Archive for the ‘Cognition’ Category

Why robots will be smarter than humans by 2029 +/- months

Thursday, March 13th, 2014

Technological Singularity

Today I came across an article posted on Robohub.org titled, Why robots will not be smarter than humans by 2029. The author, Alan Winfield, points out several reasons why. Displeased with his views I thought I’d comment on his comments.

Dr. Winfield,
After reviewing your comments, it’s clear you do not understand the technological singularity thesis. Yes, in the past few days we’ve seen a spate of headlines boasting about Ray Kurzweil’s 2029 date for the birth of true Artificial Intelligence (AI) (Technological Singularity). As much as I respect your credentials, when it comes to your article, Why robots will not be smarter than humans by 2029, I think you are profoundly wrong, and here are several point-to-point reasons why:

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Review: Reflections on Abstractions for General Artificial Intelligence

Wednesday, February 5th, 2014
Newell (1990) Unified Theories of Cognition

Newell (1990)

Initially, when I first read the abstract of Laird’s article I was turn off, mostly because he cites Newell (1990) – it just seems so old school.

It’s been almost 25 years since Newell’s Unified Theories of Cognition, but I’m glad I continued reading because there is much I like about this short article.

When I first got into AI, I was kind of obsessed with symbolic cognitive architectures, thinking they had much potential to achieve General Artificial Intelligence. But the more I researched the more I realized how much cognitive architectures:

a) neglected the mind, body, environment model

b) focused too much on high level cognitive functions, like language

With respect to “a”, I believe, an ecological approach to AI is paramount. That is, we should be focusing our research on perception and action.

With respect to “b”, it seems like symbolic cognitive architectures were trying to solve high level functions when they haven’t solved low level functions, ie. perception and action.

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Research & Blog Update

Wednesday, January 19th, 2011

Graph
I have taken a slight change in direction with regards to the form of my MA thesis. Before, pretty much all of last year, I was being pressured to develop an empirical research project. Now, due to events I will not discuss here, I am happy to announce I will be writing a theoretical thesis! I am thrilled about this and found new inspiration and motivation.

I created this blog as a means to motivate myself and as a means to document and share my research. I am trying hard not to lose focus of this fact. My last post, An Education Transformation: How technology transformed a bedwetter into a superhero, received many comments and I thank all of you who took the time and energy to comment. In the future I will try to incorporate more of the same elements, intimacy and humour, into my more technical posts.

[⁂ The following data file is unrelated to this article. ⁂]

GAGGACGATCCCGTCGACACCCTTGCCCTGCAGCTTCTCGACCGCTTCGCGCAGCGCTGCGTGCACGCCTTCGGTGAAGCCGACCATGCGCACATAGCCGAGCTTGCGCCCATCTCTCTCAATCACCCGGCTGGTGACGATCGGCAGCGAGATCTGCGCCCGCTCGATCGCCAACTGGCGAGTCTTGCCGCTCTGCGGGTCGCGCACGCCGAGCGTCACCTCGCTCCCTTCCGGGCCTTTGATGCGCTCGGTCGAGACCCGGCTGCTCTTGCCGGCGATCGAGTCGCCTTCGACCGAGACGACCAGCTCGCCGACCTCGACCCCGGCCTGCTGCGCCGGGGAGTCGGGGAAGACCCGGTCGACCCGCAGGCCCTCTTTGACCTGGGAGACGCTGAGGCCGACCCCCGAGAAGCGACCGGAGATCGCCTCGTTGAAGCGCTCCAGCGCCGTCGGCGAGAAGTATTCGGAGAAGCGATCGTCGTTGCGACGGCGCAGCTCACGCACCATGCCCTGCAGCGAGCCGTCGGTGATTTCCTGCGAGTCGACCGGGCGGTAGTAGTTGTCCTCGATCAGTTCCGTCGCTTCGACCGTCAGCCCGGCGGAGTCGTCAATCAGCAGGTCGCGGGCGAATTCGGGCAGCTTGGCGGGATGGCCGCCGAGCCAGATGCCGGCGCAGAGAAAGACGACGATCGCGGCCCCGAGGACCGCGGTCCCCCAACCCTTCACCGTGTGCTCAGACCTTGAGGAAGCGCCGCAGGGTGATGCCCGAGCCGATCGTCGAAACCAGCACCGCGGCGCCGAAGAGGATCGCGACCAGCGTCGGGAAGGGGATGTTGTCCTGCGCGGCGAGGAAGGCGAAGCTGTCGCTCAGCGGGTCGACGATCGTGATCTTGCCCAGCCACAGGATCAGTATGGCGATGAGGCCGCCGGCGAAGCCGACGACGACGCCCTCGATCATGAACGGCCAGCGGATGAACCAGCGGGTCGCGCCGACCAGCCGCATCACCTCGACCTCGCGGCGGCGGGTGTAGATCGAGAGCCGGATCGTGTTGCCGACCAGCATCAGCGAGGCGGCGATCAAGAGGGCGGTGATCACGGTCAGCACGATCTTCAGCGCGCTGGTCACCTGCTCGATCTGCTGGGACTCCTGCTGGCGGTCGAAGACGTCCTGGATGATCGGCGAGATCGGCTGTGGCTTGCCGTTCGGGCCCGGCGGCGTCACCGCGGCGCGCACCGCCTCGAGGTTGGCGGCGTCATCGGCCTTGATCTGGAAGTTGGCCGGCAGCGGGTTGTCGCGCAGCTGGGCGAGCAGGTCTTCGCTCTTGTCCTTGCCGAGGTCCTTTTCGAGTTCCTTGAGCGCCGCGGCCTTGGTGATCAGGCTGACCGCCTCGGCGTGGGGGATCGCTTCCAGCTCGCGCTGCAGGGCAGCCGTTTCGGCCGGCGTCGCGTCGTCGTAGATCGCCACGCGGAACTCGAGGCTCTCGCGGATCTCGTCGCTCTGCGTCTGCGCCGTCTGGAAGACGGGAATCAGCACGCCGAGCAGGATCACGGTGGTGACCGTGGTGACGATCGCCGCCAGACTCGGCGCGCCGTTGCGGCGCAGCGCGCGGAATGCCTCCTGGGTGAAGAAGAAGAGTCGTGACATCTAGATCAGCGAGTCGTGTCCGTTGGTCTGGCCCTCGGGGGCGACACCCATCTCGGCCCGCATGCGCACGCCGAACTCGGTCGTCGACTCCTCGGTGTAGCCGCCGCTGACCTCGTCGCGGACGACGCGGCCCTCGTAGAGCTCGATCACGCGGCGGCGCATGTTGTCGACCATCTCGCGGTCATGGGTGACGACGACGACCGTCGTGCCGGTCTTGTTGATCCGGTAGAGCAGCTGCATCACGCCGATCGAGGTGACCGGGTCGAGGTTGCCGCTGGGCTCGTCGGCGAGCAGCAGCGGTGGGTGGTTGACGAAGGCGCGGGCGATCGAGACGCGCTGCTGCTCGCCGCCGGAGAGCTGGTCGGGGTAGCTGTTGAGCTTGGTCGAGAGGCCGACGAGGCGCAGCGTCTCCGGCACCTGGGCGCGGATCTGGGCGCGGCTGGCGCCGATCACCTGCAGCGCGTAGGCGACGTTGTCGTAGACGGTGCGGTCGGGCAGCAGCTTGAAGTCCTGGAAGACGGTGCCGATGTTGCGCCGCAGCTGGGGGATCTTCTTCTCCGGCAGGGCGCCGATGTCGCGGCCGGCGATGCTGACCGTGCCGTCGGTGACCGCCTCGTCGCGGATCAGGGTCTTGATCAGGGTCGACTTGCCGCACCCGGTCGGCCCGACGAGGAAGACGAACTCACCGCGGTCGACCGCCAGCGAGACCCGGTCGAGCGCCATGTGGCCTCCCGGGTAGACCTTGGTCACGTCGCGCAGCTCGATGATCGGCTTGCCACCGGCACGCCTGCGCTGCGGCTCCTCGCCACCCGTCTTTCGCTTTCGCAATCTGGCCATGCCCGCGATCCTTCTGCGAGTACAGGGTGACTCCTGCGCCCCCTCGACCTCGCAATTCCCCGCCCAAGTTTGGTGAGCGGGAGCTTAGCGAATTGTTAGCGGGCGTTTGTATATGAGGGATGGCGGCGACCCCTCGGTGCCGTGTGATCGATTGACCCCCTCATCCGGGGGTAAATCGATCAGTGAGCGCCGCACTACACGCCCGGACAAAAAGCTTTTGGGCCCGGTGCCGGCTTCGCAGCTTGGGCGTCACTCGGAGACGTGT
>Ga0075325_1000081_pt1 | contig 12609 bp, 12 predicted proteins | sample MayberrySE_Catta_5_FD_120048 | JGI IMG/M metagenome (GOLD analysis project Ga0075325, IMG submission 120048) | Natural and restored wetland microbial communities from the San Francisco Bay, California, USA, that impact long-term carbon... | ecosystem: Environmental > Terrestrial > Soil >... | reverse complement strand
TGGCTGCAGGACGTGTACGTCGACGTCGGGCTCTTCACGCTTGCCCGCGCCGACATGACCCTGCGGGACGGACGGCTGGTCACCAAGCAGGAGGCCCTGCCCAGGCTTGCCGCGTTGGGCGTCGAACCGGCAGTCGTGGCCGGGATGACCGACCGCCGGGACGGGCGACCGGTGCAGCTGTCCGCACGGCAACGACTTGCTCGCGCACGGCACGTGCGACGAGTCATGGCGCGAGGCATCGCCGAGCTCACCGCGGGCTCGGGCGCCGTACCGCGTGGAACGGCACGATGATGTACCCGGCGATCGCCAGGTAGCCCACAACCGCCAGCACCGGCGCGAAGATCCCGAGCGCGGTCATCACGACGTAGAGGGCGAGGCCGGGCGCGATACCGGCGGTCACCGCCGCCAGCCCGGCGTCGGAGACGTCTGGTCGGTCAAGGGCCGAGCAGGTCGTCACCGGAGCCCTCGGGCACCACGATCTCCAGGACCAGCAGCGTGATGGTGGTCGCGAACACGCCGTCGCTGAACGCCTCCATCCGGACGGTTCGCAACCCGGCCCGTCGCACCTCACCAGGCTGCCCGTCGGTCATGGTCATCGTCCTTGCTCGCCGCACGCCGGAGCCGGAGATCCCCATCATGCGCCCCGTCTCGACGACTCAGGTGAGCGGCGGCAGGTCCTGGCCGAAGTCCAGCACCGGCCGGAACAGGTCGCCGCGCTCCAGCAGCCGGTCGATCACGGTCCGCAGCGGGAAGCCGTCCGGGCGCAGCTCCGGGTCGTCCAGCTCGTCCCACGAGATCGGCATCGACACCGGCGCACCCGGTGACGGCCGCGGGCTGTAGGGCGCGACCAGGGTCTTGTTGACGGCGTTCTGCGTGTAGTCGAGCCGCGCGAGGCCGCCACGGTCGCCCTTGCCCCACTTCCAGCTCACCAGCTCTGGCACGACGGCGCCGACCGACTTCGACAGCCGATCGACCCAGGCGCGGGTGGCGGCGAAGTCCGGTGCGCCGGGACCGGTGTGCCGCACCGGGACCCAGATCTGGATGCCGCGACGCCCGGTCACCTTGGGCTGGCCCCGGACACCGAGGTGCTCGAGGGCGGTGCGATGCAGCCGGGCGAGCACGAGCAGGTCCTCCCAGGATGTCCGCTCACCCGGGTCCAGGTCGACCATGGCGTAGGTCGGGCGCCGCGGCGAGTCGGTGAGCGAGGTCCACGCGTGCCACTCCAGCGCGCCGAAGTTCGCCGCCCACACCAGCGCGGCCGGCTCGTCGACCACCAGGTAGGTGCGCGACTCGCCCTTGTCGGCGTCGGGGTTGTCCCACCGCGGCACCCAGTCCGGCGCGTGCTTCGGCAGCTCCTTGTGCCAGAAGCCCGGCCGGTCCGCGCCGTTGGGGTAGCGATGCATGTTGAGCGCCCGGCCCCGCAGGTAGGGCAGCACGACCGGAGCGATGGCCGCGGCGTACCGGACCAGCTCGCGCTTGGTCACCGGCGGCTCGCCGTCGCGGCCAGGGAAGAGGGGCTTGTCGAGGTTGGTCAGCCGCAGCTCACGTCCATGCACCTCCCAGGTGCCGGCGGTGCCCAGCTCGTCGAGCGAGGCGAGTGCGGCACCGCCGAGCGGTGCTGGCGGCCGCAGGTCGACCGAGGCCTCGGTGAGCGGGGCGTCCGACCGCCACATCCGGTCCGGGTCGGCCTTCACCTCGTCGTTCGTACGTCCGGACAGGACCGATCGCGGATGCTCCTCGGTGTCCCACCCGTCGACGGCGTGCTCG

In this post I will outline things to come, basically the topics I plan to cover and the direction I plan to take within the next few months. First, there are two topics that have been brewing in my mind, and I’m eager to get those thoughts out of my head and onto this blog: education & consciousness. Here is a quick preview… (more…)

Comments on Ben Goertzel’s post: vision vs. touch / kinesthetics

Thursday, November 4th, 2010

visionRecently I came across a blurb by Ben Goertzel1 titled, vision vs. touch/kinesthetics.

This short blog post questions the importance of vision in AI research.

I had an urge to comment on his post, and these are my comments:

Touch and kinesthesis2 are important elements for all animal intelligence – not just human intelligence. However, if we rely just on our bodies to perceive our environment then our perceived world would be very small. Vision, as well as the sense of smell and the sense of hearing, gives us a means to perceive the world at a safe distance. That is, vision allows us to extend our perception of the world beyond our physical bodies.

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  1. Ben Goertzel is a researcher with similar research interests
  2. kinesthesis – the ability to feel movements of the limbs and body.

A Cognitive Architecture Primer

Saturday, October 9th, 2010

Cognitive ArchitectureThe expression cognitive architecture, like the name implies, is an architecture of cognition. Cognition, in this context, refers to any thought process (i.e., perception, memory, learning or language). Architecture, also in this context, can be seen as a computational blueprint or computation model, the blueprint being a diagram which lays out the framework of computational construction (set of rules to follow). Basically, a blueprint gives all the information one needs in order to build the structure, in this case a cognitive task. In this sense, a cognitive architecture is a metaphorical blueprint that illustrates the essential structures and relationships of different components that make up how we think. Hence, for the purpose of this post, a cognitive architecture is any theoretical or practical system that attempts to explain or simulate the broad range of human thought processes.

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A Cognitive Designer’s Research Blog

Thursday, September 23rd, 2010

Welcome to the Cognitive Designer’s blog; the research blog of Lexx Lazerman.

This is my first post. Things are not quite set up yet but you can check out the Author & Research; page to see if this blog is for you, or just register and I will send you an email when this site is fully operational. Feel free to post a comment.

Have a great day,

Lexx

🙂